Artist’s whimsy takes us on a trip through quarantine
Here’s the scene: I’m at one end of the dining room table on a Zoom call for work and my wife is at the other end of the table laughing wildly. I thought my jokes during the meeting would lift the mood a little, but was quietly pleased that my wife found them so funny. After I got off the call I walked to her end of the table and asked what she found so humorous, figuring I’d repeat the best lines during my next few social interactions.
She pointed to her computer screen, where a curmudgeonly old man was holding up a piece of birthday cake to the camera. Next there was a picture of the man in a green knit cap and red sweater sitting at a table with a can of black beans, a jar of ketchup and a glass of red wine in front of him. And another of the old man gazing pensively into a mirror with the caption “Day 20 — Time for self-reflection.”
She had stumbled upon a photo series on the Sheldon Museum website in which Middlebury artist Debbee Smith had dressed up a papier maché mask of a man’s face in clothing so it was a nearly life-size doll. She then placed “The Man,” as he is known, in different poses around her house that showed how he was coping with the coronavirus quarantine. Here is the man snoozing while reading a book, learning to knit (not with much success), sewing himself a facemask, learning to paint, doing a puzzle, baking cookies then overdoing it on desserts. One picture of the man staring out the window is labeled “Cabin Fever.”
The photos take the viewer on a tour — day by day — of an old man coping. Many people will see themselves in the images, though perhaps they would consider their own responses to being stuck at home to be a little more moderate. They are perceptive and humorous. “Day 21 – Keeping track of time” shows The Man opening a pill box labeled Sunday through Saturday. Another shows The Man trying to figure out Instagram.
“So funny!” says Mary Manley, associate director at the Sheldon Museum.
Debbee Smith says she created this collection of tableaux to post on social media for her friends to see. While she is a serious artist and has had various shows of her collage boxes around the area, she clearly creates art more for the love it and not for the money.
“My background in art is a piecemeal assortment of mostly ceramic classes, some drawing, some painting and some sculpture classes,” she says. “None of this was officially learned as an art major, and it definitely is/was not about having a career in art.”
Usually she works with clay and found objects — leaves, seed pods, stones, rusty metal — inside a shadow box. Smith categorizes her work as dark, ridiculous or funny. More privately, she sometimes tires to express the wonder she feels.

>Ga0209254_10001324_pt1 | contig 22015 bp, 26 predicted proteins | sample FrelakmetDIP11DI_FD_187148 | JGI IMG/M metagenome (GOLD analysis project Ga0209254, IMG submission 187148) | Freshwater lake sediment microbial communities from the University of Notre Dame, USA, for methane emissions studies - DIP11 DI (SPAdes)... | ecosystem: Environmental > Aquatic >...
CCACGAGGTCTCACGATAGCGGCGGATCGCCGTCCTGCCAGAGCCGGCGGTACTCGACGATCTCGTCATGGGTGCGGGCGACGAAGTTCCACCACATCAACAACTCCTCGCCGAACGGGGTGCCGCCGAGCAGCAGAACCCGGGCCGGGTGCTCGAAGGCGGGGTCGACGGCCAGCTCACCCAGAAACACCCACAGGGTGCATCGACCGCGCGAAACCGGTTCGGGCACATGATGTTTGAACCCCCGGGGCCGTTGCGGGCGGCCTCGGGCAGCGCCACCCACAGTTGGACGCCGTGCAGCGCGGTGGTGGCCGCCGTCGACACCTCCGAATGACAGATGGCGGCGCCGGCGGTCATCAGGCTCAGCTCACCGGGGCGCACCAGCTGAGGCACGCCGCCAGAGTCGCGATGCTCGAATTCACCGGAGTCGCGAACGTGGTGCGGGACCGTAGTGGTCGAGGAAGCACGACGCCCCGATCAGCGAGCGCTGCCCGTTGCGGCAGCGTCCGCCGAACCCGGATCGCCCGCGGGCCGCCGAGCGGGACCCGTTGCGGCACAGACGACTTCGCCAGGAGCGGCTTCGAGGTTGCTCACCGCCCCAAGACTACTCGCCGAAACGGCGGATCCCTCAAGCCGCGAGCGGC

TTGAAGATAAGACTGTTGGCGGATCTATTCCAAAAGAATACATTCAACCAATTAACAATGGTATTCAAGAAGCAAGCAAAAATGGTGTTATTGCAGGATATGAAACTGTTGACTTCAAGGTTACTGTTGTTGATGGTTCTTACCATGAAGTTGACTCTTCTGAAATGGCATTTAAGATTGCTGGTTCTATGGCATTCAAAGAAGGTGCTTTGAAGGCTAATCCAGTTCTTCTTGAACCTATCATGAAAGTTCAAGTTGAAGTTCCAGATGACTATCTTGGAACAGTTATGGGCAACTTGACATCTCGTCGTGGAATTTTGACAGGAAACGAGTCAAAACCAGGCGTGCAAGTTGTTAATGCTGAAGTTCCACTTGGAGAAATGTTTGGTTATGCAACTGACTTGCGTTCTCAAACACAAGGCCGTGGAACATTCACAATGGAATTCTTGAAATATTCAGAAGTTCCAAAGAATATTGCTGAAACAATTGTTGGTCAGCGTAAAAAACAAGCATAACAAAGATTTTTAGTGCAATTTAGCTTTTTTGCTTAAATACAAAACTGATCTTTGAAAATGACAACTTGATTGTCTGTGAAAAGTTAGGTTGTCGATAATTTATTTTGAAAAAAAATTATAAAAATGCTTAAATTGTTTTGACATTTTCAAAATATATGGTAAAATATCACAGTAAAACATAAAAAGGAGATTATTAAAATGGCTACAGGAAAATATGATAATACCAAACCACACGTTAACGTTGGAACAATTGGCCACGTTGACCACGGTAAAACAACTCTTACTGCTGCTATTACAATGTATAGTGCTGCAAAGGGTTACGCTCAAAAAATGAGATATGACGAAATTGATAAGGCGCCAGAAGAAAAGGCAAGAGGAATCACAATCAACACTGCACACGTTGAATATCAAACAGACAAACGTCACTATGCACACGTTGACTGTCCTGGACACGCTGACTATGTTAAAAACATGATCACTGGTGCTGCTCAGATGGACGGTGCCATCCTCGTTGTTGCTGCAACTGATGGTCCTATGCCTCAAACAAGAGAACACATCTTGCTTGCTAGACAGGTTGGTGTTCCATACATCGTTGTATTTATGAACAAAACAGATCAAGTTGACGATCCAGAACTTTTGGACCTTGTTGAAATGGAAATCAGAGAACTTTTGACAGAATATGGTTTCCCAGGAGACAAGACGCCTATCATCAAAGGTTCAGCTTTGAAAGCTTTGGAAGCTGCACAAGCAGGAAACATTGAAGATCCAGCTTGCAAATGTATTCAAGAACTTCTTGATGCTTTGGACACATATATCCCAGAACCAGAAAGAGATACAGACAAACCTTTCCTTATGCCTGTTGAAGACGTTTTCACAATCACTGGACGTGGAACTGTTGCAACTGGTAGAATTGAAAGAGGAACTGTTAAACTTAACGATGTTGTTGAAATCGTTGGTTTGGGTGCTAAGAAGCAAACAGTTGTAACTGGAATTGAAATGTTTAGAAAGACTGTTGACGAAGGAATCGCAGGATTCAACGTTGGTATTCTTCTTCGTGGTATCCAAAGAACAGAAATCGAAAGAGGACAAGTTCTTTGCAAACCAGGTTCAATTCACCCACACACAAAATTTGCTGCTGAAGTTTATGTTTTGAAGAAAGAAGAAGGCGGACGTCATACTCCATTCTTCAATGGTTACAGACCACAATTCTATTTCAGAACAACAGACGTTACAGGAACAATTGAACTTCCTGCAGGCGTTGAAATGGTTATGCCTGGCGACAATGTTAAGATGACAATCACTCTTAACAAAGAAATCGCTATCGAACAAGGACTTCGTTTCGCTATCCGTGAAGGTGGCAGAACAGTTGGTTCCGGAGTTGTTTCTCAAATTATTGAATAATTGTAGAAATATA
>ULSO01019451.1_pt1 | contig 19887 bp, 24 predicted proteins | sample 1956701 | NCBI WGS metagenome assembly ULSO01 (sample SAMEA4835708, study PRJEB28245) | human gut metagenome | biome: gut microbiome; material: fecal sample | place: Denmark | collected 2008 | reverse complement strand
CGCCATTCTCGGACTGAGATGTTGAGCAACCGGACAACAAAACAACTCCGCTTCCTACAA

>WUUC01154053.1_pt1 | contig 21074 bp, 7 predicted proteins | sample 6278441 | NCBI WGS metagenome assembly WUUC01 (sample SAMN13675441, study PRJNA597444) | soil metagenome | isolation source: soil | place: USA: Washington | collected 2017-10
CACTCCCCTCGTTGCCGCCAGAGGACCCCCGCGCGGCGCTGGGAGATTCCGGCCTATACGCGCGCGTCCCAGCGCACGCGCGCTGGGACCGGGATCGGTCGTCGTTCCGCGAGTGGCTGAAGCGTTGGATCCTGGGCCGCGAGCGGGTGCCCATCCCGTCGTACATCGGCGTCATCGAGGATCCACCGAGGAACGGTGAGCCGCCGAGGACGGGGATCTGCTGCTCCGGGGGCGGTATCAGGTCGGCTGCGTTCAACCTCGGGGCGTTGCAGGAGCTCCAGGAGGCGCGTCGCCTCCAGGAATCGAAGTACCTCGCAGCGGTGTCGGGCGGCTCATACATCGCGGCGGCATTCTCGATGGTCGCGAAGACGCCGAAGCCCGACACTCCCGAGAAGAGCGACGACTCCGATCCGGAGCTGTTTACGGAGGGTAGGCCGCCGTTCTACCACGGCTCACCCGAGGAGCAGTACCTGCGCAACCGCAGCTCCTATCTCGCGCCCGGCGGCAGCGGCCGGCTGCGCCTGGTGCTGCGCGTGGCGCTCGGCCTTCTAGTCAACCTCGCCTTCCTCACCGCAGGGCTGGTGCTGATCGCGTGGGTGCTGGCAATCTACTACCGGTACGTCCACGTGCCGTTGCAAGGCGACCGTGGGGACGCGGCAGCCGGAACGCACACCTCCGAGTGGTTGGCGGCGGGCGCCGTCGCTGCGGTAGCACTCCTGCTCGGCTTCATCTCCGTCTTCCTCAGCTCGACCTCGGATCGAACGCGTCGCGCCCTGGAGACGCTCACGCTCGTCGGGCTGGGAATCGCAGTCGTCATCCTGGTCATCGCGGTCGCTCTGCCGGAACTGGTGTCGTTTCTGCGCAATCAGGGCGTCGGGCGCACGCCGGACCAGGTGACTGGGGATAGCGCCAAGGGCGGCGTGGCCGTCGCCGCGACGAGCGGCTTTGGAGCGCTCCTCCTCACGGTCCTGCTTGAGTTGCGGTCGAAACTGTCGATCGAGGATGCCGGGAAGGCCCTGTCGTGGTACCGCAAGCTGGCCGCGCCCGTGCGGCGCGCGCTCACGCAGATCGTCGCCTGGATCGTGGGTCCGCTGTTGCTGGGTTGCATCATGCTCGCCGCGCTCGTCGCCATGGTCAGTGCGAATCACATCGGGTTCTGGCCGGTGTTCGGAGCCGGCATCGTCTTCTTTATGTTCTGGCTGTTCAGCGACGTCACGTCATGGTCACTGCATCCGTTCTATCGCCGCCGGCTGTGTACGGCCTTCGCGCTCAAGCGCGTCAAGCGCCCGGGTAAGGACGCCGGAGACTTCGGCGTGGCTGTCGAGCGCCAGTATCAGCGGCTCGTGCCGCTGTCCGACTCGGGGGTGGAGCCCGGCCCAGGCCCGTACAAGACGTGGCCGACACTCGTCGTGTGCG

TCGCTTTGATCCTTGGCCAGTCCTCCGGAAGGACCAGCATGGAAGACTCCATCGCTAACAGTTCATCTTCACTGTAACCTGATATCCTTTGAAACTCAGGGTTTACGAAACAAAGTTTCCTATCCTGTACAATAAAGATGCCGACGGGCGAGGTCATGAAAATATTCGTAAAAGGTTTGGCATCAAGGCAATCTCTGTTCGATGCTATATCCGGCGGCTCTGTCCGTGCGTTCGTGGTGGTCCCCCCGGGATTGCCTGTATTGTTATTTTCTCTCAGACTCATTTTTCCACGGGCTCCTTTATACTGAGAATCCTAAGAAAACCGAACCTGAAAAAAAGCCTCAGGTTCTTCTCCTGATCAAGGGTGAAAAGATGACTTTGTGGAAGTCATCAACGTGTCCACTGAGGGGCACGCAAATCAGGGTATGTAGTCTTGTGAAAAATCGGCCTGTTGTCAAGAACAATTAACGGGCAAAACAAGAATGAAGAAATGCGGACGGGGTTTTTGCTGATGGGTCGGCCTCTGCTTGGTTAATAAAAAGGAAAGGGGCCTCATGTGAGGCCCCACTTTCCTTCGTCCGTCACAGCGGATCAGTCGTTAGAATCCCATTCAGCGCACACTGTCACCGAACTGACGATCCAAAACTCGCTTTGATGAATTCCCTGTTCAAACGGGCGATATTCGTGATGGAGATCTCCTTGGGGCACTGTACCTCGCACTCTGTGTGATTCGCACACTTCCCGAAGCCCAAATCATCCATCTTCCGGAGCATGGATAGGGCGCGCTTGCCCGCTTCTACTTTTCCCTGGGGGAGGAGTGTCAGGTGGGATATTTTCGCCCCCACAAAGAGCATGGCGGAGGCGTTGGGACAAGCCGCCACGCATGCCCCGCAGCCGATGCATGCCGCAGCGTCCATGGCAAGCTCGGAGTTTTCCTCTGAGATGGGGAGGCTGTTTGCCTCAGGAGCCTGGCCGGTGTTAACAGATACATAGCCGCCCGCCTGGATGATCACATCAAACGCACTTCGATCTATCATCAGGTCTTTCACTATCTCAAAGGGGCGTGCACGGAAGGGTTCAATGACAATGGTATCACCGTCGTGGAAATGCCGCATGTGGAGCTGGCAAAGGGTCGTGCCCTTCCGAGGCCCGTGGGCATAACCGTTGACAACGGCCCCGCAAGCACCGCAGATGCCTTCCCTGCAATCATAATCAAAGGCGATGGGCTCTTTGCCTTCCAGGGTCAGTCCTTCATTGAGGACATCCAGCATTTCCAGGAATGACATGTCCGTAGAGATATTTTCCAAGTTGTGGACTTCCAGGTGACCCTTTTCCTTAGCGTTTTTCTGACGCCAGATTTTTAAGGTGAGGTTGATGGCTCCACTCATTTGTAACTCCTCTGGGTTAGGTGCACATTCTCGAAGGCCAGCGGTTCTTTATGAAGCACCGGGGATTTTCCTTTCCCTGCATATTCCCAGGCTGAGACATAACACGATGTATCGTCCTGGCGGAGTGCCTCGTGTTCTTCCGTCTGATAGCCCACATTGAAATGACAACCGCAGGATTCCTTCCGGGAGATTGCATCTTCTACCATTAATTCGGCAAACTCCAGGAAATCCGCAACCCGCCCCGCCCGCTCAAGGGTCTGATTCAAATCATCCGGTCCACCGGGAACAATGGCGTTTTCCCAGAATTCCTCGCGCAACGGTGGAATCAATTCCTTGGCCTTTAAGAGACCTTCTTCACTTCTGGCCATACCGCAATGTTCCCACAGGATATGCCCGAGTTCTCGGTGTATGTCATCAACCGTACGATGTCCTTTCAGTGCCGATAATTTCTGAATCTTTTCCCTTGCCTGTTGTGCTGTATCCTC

“There are two of me I guess with a dark and a light side.”
The grumpy old man came from a papier maché mask that she found about six years ago in front of St. Stephen’s Church in a free box after the Peasant Market. It hung around on her wall for years until she started babysitting a two-and-a-half-year-old grandniece who loves masks and jokes. “I started setting up situations with him for the days she would be with me, and from there it was easy to continue with him when the sheltering business started up,” Smith says.
One challenge in creating the series was that the man’s face obviously does not change its expression. Nevertheless, Smith changes the body language, adds props and manipulates the setting to change the mood in every scene.
“He really has the same expression, but depending on where the hat sits on his brow and whether he is looking up or down is what determines which mood you are seeing,” Smith explains.
About halfway through the series, The Man finds a guest at his elbow — a brown, furry rabbit. The image is labeled, “Day 28 – Easter bunny visits.” The bunny stays with The Man in most of the rest of the scenes in the series — they journal together, nap on the couch together, plan a garden together. Along the way there are some other rabbit-related surprises.
“The rabbits,” Smith explains, “they all started from the Easter Bunny because I needed some more material to work with and it was Easter … and then, you know how rabbits are.”
The images in the series are wonderful pieces of art on their own and tell an insightful story when taken as a whole. You can see the entire collection online at henrysheldonmuseum.org/old-enews under the heading, “‘The Man’s’ 2020 Sheltering Activities and Moods.”
Smith says it was fun to make and admits that she herself laughs at the images.
“The stay-at-home guidelines have not been much of a problem for me,” Smith says. “I have a garden, places to hike, the grumpy old man to think about. And being part introvert — a friendly one — it’s been in a strange way very fun.”
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